Saturday, September 29, 2007

Dying for a token

The dramatic events unfolding in distant and all-but-unknown Myanmar (often still referred to as "also know as Burma" as if that clarifies anything) are really quite bewildering.
Few places remain quite as foreign and mysterious in this ever-shrinking world as Myanmar, and one thing the protests and demonstrations of recent days have achieved is to bring to the world's attention one of the most brutal and repressive military regimes still in existence.
One has to assume that this was the main goal of the protests, and commend and respect the Buddhist monks for their courage and determination, especially given their certain knowledge of the kind of reprisals and retribution they would face. So far, the death toll is pegged at anywhere between 10 (government figure) and 200 (dissident groups' figure). Injuries are anyone's guess, and the the country's monasteries are now under a state of government/army seige.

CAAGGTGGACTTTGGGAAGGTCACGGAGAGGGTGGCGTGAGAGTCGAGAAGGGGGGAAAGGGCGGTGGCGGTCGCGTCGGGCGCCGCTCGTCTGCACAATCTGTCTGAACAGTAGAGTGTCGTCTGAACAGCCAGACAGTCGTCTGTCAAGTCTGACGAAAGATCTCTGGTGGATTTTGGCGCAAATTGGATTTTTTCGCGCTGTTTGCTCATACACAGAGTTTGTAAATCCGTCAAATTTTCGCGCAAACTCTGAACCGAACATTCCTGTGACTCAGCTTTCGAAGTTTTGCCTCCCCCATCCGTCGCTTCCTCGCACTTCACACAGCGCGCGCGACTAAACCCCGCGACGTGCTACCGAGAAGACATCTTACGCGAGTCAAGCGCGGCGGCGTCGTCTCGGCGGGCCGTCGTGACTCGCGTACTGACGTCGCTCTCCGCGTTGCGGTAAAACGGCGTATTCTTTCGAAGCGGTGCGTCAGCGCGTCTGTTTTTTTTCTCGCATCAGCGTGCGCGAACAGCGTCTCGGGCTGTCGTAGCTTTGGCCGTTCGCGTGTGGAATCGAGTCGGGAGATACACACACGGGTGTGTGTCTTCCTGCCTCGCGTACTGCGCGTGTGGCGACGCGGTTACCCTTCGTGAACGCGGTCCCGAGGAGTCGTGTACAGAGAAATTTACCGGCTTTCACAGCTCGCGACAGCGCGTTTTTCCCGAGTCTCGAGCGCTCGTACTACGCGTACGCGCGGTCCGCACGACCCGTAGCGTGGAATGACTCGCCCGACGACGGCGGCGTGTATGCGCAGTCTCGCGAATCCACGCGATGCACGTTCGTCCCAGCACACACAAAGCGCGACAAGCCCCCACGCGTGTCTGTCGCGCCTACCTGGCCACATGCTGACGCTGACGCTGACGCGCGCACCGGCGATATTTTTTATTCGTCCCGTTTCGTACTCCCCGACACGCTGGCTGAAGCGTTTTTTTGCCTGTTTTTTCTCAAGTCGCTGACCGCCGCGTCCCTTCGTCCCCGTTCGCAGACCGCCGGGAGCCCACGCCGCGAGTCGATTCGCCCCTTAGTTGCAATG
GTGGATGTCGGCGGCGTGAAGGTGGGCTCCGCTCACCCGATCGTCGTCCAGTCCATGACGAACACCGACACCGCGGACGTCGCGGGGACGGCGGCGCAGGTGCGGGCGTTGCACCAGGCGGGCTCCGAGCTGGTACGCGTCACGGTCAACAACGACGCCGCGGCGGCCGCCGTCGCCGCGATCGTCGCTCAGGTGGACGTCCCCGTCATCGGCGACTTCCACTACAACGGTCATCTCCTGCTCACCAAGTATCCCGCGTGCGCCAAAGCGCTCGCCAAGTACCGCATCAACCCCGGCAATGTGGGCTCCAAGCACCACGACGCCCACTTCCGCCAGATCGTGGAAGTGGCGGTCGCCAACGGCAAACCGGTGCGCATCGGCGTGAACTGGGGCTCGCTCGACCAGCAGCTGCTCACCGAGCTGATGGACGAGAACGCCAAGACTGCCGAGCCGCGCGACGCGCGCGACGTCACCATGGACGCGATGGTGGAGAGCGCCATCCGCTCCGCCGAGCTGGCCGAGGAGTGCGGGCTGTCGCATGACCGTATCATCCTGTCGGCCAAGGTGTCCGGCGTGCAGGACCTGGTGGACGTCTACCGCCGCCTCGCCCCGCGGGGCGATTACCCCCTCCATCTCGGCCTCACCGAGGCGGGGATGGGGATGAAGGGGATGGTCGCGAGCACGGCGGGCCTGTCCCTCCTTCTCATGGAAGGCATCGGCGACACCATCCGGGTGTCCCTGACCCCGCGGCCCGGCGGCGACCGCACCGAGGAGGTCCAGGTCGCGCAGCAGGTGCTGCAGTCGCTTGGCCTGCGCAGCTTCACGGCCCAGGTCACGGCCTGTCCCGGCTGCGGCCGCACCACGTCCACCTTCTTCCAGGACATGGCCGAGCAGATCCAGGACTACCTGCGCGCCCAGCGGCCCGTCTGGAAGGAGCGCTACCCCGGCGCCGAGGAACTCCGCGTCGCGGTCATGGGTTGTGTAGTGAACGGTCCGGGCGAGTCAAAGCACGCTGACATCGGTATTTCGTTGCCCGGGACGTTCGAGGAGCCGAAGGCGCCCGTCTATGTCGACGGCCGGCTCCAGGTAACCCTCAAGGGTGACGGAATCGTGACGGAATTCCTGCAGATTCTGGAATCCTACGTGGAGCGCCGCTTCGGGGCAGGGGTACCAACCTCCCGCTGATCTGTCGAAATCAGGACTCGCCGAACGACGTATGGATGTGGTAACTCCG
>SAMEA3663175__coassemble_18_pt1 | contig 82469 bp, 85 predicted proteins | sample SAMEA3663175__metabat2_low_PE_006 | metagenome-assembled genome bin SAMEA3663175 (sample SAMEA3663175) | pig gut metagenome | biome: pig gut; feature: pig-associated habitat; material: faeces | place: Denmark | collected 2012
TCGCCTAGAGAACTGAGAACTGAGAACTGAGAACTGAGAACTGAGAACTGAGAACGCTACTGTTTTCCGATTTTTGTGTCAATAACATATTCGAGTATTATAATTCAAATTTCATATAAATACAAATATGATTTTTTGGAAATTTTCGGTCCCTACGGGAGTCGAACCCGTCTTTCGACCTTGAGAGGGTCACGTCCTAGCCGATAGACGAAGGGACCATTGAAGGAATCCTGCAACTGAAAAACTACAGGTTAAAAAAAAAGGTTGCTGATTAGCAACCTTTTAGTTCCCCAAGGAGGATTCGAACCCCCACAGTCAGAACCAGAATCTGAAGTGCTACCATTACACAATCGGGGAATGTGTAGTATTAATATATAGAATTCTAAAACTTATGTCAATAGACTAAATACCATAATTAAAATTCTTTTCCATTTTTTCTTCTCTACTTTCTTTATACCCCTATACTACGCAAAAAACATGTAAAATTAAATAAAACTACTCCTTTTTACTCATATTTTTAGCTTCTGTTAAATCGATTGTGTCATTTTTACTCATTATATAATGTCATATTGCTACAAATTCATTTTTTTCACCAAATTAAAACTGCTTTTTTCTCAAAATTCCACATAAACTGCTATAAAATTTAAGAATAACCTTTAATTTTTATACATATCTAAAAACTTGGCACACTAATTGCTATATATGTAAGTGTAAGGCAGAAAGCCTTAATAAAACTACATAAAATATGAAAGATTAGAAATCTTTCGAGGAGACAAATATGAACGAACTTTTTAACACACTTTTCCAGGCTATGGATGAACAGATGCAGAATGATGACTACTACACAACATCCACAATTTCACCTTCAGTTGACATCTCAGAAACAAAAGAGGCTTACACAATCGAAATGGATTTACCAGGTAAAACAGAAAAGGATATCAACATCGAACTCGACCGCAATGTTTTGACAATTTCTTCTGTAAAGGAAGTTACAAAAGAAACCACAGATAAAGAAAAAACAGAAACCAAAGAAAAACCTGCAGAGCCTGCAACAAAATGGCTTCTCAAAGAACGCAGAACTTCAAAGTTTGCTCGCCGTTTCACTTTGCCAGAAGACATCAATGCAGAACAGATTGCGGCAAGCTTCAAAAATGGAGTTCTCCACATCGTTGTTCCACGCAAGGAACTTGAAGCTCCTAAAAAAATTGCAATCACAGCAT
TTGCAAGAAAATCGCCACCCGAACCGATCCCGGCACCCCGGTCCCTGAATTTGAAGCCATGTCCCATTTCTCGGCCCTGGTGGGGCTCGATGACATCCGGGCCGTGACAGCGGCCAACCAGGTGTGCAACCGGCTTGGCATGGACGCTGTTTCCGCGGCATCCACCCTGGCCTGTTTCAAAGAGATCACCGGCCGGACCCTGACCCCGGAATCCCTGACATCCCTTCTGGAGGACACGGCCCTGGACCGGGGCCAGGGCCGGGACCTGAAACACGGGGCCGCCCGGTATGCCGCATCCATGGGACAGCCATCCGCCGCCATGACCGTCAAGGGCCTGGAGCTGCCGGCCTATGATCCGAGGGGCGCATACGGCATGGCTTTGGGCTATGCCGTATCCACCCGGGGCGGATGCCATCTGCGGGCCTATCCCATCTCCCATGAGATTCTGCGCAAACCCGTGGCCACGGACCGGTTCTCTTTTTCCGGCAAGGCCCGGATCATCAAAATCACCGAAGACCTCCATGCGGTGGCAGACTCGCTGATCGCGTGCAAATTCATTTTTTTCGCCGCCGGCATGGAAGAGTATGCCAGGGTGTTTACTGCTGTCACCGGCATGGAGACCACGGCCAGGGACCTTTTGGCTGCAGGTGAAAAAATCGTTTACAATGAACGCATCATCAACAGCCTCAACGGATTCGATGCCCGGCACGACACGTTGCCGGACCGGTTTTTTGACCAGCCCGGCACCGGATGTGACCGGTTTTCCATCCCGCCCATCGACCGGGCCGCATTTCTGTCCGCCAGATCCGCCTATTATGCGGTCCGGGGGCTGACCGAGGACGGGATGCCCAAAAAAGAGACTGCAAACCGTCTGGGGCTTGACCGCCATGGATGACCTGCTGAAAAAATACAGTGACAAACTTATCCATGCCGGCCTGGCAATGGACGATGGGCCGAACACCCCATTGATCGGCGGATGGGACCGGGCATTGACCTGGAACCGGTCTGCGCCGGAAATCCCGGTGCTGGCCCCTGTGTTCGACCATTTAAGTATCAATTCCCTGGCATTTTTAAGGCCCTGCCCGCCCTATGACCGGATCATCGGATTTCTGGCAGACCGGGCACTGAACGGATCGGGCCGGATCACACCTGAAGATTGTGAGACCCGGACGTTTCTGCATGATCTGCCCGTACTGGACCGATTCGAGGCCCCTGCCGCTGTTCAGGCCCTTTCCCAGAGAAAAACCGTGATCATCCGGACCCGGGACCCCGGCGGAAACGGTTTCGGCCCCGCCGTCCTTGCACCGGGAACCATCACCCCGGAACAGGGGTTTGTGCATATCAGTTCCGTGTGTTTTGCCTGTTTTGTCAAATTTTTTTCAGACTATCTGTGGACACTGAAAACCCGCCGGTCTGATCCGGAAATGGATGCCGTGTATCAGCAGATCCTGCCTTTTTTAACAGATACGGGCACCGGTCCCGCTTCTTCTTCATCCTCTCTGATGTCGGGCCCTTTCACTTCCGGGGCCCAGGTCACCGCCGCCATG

But...the plight of Myanmar (also known as Burma) is now front page news the world over.
Just as bewildering, though, is the figure of Aung San Suu Kyi (also known as "The Lady"), in whose name most of these protests are ocurring.
Even less seems to be know about her than about the country in general. The only thing the Burmese seem to need to know is that she is the daughter of Myanmar's assassinated independence hero Aung San. It was mainly for this, and almost against her own will, that she has been thrust to the forefront of Myanmar's democracy struggle, and has spent 11 of the last 18 years under house arrest, almost totally cut off from the changing world around her.
She seems to bear her role with surprising equanimity but, if democracy were to be granted to Myanmar overnight, it is far from clear what her role might then be, and what, if any, her policies might be on anything. So really she has been reduced to the status of a figurehead, an icon, a token.
And for this token, pacifist monks are dying by the score.

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